To date, the Commission has formally warned several countries, namely Panama, Fiji, Sri Lanka, Togo, Vanuatu, Philippines, Papua New Guinea, Korea and Ghana. The European Council, following the Commission’s recommendation, has banned seafood imports from Guinea, Belize and Cambodia on IUU fishing concerns.[5]

The IUU Regulation also enables European governments to use port tools in the fight against IUU fishing. For example, it establishes a system of notifications and inspections for fishing vessels and refrigerated seafood cargo vessels. It has also established the foundations for the creation of an EU illegal vessel black list. Vessels that feature in this list are not able to access European ports for commercial purposes.

The fact that combatting IUU fishing is considered a priority in European policy is also exemplified by the recent publication of the Commission’s External Action Service ‘s Security Strategy for the Gulf of Guinea.[6] IUU fishing has been integrated in this document as a priority due to its impact on food security as well as its links with transnational organised crime.[7]

This is a policy trend with international echoes. It is unlikely to be coincidental that the African Union’s new strategy has this year been expanded to include IUU fishing. Further, in the United States, President Obama has recently announced the creation of a comprehensive framework to combat IUU fishing and seafood fraud.[8]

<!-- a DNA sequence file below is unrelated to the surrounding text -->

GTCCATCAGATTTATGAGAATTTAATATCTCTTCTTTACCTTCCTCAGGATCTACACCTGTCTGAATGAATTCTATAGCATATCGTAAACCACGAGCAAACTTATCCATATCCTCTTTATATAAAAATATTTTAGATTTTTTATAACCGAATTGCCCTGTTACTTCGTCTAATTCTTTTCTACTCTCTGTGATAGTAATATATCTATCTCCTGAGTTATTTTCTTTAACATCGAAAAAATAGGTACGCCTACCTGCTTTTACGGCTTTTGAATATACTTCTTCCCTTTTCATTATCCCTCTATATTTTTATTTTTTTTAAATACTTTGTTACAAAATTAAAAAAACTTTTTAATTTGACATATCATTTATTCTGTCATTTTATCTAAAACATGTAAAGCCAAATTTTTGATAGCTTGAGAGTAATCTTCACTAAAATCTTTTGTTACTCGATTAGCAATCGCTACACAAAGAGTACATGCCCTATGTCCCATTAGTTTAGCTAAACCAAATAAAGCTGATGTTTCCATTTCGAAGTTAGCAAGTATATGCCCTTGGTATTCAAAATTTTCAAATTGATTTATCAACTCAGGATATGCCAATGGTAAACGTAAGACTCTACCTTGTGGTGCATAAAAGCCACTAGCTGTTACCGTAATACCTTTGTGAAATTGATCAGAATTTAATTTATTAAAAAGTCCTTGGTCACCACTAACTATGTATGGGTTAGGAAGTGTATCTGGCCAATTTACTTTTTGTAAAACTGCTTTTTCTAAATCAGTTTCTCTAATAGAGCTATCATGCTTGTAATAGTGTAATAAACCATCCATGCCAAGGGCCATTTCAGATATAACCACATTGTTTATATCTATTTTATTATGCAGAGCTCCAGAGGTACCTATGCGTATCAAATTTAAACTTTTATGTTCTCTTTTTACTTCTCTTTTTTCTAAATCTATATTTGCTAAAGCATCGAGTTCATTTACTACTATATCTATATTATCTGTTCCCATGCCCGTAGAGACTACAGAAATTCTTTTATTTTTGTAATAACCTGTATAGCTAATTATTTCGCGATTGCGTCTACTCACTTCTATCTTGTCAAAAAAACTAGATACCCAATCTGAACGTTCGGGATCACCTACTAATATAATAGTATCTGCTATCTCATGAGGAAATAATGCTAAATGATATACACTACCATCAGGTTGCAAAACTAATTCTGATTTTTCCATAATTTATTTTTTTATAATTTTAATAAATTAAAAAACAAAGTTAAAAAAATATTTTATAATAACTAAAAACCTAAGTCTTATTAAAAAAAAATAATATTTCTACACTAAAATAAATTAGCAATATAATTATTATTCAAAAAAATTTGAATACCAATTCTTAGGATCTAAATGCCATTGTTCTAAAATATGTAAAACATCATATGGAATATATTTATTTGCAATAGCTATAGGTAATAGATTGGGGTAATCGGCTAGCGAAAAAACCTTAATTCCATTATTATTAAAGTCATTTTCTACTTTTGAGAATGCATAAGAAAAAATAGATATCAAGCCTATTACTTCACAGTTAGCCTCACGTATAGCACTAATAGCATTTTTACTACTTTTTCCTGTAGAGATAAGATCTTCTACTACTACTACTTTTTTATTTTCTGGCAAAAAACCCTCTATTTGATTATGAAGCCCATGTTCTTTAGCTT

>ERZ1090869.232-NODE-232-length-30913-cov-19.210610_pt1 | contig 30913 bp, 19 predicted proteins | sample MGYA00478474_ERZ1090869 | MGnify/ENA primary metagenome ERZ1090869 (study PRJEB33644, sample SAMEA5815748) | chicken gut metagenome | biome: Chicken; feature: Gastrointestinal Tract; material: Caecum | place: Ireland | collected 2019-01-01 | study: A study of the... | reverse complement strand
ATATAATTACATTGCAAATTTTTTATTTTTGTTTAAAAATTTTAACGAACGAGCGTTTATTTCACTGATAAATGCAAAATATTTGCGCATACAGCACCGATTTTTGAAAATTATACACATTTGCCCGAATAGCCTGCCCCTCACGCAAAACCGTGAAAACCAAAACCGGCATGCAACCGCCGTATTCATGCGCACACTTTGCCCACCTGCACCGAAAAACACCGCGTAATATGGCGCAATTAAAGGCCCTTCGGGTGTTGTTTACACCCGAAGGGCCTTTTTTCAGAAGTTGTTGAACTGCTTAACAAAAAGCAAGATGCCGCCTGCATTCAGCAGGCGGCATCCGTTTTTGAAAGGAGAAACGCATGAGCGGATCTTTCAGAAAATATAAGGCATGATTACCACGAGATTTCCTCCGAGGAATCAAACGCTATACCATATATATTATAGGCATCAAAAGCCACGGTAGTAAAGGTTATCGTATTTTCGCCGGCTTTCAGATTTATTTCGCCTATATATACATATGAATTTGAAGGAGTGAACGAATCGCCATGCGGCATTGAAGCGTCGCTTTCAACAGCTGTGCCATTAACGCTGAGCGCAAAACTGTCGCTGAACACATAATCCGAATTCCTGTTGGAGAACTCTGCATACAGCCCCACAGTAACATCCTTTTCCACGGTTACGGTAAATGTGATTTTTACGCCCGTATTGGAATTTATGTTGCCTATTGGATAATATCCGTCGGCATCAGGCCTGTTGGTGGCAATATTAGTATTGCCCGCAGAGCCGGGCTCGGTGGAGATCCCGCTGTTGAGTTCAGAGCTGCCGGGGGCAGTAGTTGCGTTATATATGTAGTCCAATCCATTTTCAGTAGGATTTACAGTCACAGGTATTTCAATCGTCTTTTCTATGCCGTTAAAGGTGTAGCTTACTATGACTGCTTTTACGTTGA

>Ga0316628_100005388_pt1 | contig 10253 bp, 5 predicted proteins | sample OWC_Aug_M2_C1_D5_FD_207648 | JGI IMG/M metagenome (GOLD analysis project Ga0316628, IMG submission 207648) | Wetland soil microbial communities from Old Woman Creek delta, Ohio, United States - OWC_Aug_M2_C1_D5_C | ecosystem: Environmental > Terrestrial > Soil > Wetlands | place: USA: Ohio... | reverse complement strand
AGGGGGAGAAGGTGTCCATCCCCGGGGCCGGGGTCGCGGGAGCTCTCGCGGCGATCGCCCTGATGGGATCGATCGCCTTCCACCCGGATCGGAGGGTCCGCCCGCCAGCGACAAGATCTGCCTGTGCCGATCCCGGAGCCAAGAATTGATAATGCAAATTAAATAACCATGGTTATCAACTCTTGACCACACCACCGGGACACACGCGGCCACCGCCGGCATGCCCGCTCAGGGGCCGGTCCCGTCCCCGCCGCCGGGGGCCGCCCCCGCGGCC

There have also been international developments, with the UN Fisheries Committee (COFI) formally endorsing the Guidelines for Flag State Performance. This voluntary instrument sets out a common minimum due diligence standard for combatting IUU fishing. COFI has also assessed the ratification status of the Port State Measures Agreement, an agreement widely hailed as a vital legislative tool to prevent illegally obtained seafood from entering the ports of signatory nations.

IUU fishing is a global problem that requires the collective, sustained effort of governments as well as industry and civil society. Despite the challenges, the above policy developments demonstrate that there is a deepening understanding of IUU fishing and a growing will to address it.

[1] The IUU strategy of the European Union is set out in the DG Mare website. For more information, please see

[2] See, for example, the Madagascar food security study carried out by Le Manach et al in 2012 concerning unreported fishing and stock decline.
[8] Full press release: